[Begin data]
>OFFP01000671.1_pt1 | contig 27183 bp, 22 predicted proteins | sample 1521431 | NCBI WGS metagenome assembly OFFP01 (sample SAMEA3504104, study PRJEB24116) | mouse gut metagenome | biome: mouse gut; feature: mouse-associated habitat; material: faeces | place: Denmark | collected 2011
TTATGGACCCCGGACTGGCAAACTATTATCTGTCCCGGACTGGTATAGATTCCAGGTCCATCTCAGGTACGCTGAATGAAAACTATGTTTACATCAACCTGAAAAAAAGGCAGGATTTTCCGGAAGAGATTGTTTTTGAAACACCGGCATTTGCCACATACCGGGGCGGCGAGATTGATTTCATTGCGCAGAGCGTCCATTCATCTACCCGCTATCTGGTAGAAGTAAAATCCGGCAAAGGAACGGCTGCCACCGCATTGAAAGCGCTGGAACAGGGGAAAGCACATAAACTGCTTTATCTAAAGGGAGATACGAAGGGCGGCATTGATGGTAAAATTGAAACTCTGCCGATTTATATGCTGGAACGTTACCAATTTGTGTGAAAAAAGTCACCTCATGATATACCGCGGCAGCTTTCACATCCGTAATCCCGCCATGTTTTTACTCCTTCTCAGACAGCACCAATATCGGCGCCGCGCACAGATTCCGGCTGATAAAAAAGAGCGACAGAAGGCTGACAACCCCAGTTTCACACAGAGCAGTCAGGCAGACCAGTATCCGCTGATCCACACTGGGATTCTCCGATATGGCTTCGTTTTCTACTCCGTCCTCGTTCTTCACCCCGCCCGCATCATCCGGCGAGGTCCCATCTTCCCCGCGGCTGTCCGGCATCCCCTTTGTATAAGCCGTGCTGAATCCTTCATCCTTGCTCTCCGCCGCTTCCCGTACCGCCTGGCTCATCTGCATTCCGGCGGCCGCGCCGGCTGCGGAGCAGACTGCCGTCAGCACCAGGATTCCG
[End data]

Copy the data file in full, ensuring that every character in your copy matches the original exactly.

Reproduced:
>OFFP01000671.1_pt1 | contig 27183 bp, 22 predicted proteins | sample 1521431 | NCBI WGS metagenome assembly OFFP01 (sample SAMEA3504104, study PRJEB24116) | mouse gut metagenome | biome: mouse gut; feature: mouse-associated habitat; material: faeces | place: Denmark | collected 2011
TTATGGACCCCGGACTGGCAAACTATTATCTGTCCCGGACTGGTATAGATTCCAGGTCCATCTCAGGTACGCTGAATGAAAACTATGTTTACATCAACCTGAAAAAAAGGCAGGATTTTCCGGAAGAGATTGTTTTTGAAACACCGGCATTTGCCACATACCGGGGCGGCGAGATTGATTTCATTGCGCAGAGCGTCCATTCATCTACCCGCTATCTGGTAGAAGTAAAATCCGGCAAAGGAACGGCTGCCACCGCATTGAAAGCGCTGGAACAGGGGAAAGCACATAAACTGCTTTATCTAAAGGGAGATACGAAGGGCGGCATTGATGGTAAAATTGAAACTCTGCCGATTTATATGCTGGAACGTTACCAATTTGTGTGAAAAAAGTCACCTCATGATATACCGCGGCAGCTTTCACATCCGTAATCCCGCCATGTTTTTACTCCTTCTCAGACAGCACCAATATCGGCGCCGCGCACAGATTCCGGCTGATAAAAAAGAGCGACAGAAGGCTGACAACCCCAGTTTCACACAGAGCAGTCAGGCAGACCAGTATCCGCTGATCCACACTGGGATTCTCCGATATGGCTTCGTTTTCTACTCCGTCCTCGTTCTTCACCCCGCCCGCATCATCCGGCGAGGTCCCATCTTCCCCGCGGCTGTCCGGCATCCCCTTTGTATAAGCCGTGCTGAATCCTTCATCCTTGCTCTCCGCCGCTTCCCGTACCGCCTGGCTCATCTGCATTCCGGCGGCCGCGCCGGCTGCGGAGCAGACTGCCGTCAGCACCAGGATTCCG